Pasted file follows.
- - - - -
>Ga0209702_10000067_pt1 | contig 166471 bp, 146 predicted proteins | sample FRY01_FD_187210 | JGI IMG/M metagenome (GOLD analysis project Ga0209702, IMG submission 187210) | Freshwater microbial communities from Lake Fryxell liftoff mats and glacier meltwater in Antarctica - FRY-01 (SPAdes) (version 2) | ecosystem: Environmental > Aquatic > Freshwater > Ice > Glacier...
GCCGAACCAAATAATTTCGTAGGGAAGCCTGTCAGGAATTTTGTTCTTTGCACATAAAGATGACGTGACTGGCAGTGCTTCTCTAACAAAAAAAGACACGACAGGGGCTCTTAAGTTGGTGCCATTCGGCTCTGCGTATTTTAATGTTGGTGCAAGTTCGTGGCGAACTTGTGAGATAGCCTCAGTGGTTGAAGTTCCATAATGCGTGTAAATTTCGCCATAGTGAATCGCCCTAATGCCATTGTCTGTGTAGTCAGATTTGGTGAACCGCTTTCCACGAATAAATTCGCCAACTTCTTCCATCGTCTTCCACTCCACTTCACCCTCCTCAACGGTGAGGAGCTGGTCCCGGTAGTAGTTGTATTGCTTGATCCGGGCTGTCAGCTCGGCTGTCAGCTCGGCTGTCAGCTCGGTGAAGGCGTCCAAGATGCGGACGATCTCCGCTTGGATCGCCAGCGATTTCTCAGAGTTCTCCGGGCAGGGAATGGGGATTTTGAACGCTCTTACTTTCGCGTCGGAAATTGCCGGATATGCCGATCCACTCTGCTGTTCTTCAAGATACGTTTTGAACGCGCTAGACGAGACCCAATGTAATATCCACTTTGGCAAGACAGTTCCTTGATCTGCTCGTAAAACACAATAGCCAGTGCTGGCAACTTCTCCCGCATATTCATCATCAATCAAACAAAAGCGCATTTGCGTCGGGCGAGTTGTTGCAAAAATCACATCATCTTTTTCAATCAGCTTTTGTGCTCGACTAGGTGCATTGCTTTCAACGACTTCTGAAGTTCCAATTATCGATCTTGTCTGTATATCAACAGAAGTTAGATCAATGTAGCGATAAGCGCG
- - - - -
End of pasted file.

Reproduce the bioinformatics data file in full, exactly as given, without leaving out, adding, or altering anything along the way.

>Ga0209702_10000067_pt1 | contig 166471 bp, 146 predicted proteins | sample FRY01_FD_187210 | JGI IMG/M metagenome (GOLD analysis project Ga0209702, IMG submission 187210) | Freshwater microbial communities from Lake Fryxell liftoff mats and glacier meltwater in Antarctica - FRY-01 (SPAdes) (version 2) | ecosystem: Environmental > Aquatic > Freshwater > Ice > Glacier...
GCCGAACCAAATAATTTCGTAGGGAAGCCTGTCAGGAATTTTGTTCTTTGCACATAAAGATGACGTGACTGGCAGTGCTTCTCTAACAAAAAAAGACACGACAGGGGCTCTTAAGTTGGTGCCATTCGGCTCTGCGTATTTTAATGTTGGTGCAAGTTCGTGGCGAACTTGTGAGATAGCCTCAGTGGTTGAAGTTCCATAATGCGTGTAAATTTCGCCATAGTGAATCGCCCTAATGCCATTGTCTGTGTAGTCAGATTTGGTGAACCGCTTTCCACGAATAAATTCGCCAACTTCTTCCATCGTCTTCCACTCCACTTCACCCTCCTCAACGGTGAGGAGCTGGTCCCGGTAGTAGTTGTATTGCTTGATCCGGGCTGTCAGCTCGGCTGTCAGCTCGGCTGTCAGCTCGGTGAAGGCGTCCAAGATGCGGACGATCTCCGCTTGGATCGCCAGCGATTTCTCAGAGTTCTCCGGGCAGGGAATGGGGATTTTGAACGCTCTTACTTTCGCGTCGGAAATTGCCGGATATGCCGATCCACTCTGCTGTTCTTCAAGATACGTTTTGAACGCGCTAGACGAGACCCAATGTAATATCCACTTTGGCAAGACAGTTCCTTGATCTGCTCGTAAAACACAATAGCCAGTGCTGGCAACTTCTCCCGCATATTCATCATCAATCAAACAAAAGCGCATTTGCGTCGGGCGAGTTGTTGCAAAAATCACATCATCTTTTTCAATCAGCTTTTGTGCTCGACTAGGTGCATTGCTTTCAACGACTTCTGAAGTTCCAATTATCGATCTTGTCTGTATATCAACAGAAGTTAGATCAATGTAGCGATAAGCGCG